I tried two Pinterest recipes this weekend; one was a bomb so I was hesitant to try these recipes. I must say that the cooking process–dipping the chicken bits into cornstarch and then beaten egg and pan frying it was time consuming and created big messes on my counter tops, stove, and fingers. So some process improvement was in order. Halfway through the dipping process, while I was complaining about my messy counters and sticky fingers my daughter came up with a brilliant idea: just combine the cornstarch and eggs, stir it into a paste, and then pour it over the chicken. No more messy counters or hands, and it really sped up the preparation time.
This sweet and sour chicken is amazing but it’s loaded with sugar, salt, and fat. I reduced the garlic salt by half since there’s plenty of salt in the soy sauce, and didn’t miss it at all. I may substitute garlic powder for the garlic salt the next time I make this dish to further reduce the salt.
The vegetable fried rice was also delicious and a snap to prepare. No complaints here and no tweaking of the recipe was necessary. If you throw in some diced chicken, ham, or shrimp it would make a great main dish. With the process improvement now in place, this make-at-home sweet and sour chicken and vegetable fried rice are must tries. Here’s a close-up shot. Get the recipe here.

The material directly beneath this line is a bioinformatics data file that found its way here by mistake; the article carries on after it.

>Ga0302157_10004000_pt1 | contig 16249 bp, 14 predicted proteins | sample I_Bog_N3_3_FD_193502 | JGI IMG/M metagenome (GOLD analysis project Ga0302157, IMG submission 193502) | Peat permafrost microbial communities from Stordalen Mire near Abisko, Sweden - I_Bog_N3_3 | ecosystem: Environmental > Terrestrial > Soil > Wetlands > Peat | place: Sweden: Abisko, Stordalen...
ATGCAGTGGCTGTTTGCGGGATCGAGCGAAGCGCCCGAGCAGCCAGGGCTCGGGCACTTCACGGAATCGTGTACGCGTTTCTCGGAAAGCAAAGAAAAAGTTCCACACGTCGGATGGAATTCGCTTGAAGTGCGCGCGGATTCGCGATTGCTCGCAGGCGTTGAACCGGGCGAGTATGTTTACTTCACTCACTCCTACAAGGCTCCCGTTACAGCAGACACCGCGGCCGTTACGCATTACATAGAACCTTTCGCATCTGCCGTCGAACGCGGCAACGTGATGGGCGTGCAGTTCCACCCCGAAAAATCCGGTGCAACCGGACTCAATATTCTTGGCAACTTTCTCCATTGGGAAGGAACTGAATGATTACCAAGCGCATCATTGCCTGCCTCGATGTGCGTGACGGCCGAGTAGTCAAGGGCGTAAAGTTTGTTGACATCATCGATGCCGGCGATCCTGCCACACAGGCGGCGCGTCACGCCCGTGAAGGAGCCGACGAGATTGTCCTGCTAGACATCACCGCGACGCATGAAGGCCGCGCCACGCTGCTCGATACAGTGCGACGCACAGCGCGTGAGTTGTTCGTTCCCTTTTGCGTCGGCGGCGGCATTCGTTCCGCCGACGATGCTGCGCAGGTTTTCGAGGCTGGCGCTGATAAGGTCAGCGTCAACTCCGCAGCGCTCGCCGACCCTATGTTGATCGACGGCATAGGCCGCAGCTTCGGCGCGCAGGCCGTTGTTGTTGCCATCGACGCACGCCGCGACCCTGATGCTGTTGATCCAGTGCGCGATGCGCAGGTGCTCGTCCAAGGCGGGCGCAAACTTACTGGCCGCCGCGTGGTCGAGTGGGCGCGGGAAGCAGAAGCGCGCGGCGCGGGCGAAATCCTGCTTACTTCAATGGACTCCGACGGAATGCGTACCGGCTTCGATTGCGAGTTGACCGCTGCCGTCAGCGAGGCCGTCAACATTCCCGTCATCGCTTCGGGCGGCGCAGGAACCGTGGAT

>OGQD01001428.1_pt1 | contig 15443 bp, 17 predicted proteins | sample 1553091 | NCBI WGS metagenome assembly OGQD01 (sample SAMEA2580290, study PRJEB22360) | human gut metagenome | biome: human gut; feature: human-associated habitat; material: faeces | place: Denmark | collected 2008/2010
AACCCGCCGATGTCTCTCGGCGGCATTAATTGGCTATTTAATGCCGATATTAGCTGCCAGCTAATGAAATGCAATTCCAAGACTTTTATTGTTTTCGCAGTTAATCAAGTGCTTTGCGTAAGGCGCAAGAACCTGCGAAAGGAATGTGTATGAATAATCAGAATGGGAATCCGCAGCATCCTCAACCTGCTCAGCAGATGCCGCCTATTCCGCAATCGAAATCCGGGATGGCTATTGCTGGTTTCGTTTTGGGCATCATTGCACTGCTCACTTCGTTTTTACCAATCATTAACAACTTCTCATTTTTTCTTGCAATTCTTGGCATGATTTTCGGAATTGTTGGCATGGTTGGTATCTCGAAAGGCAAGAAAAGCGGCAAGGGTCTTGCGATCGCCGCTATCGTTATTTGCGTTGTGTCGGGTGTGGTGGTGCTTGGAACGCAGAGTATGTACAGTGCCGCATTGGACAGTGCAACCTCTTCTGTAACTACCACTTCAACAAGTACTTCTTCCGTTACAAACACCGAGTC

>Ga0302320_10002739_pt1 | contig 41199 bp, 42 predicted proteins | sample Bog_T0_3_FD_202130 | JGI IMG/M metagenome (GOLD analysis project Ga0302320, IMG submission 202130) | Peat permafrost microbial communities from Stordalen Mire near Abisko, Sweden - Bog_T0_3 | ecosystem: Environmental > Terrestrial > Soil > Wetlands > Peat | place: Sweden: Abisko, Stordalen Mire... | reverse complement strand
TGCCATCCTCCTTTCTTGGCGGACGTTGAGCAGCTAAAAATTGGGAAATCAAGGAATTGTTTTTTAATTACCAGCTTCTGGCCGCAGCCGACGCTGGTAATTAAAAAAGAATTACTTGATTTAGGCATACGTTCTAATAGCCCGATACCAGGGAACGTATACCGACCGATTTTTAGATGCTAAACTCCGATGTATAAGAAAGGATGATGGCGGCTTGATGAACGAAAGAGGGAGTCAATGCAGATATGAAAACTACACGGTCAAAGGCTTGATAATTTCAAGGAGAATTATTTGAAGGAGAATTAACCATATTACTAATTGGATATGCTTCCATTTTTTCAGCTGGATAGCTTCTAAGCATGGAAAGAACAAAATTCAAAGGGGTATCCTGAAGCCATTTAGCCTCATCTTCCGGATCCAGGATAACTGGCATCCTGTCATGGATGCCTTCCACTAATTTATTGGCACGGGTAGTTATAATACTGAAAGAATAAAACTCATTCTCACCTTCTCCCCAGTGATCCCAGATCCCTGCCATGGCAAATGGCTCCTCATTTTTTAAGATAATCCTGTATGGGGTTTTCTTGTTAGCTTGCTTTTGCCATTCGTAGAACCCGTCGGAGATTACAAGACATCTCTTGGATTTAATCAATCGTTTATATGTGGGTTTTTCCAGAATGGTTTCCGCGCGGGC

My daughter worked on this painting off and on over the last few weeks and finally finished it last night. She got a bit frustrated because she had to darken the background several times to create the glowing moon effect, but I think it was well worth the effort. I like the texture in the background and the way she incorporated the background colors–purple and blue–into the maiden’s hair.
This painting was based on a tutorial in Stephanie Pui-Mon Law’s book, “Dreamscapes Myth & Magic: Creating Legendary Creatures and Characters in Watercolor.”
In November I shared my recipe for how to make a McDonald’s McCafe iced mocha at home. Yesterday, my daughter asked me to duplicate her favorite McCafe drink–a mocha frappucinno. She really loves this frozen drink, and I wanted to duplicate it as closely as possible, so I bought a McCafe mocha frapp to use as a taste comparison and got to work. It only took me one attempt, plus a few adjustments, to come up a recipe that tastes very close to the original.
The same ingredients are used to make both McCafe drinks, but the proportions and preparation are different. Here are the ingredients you’ll need to make a home-made McCafe mocha frappuccino:
1 tablespoon Starbucks Via iced coffee mix
3 tablespoons heavy whipping cream
3 tablespoons chocolate syrup
1 cup water
2 cups crushed ice
Canned whipped cream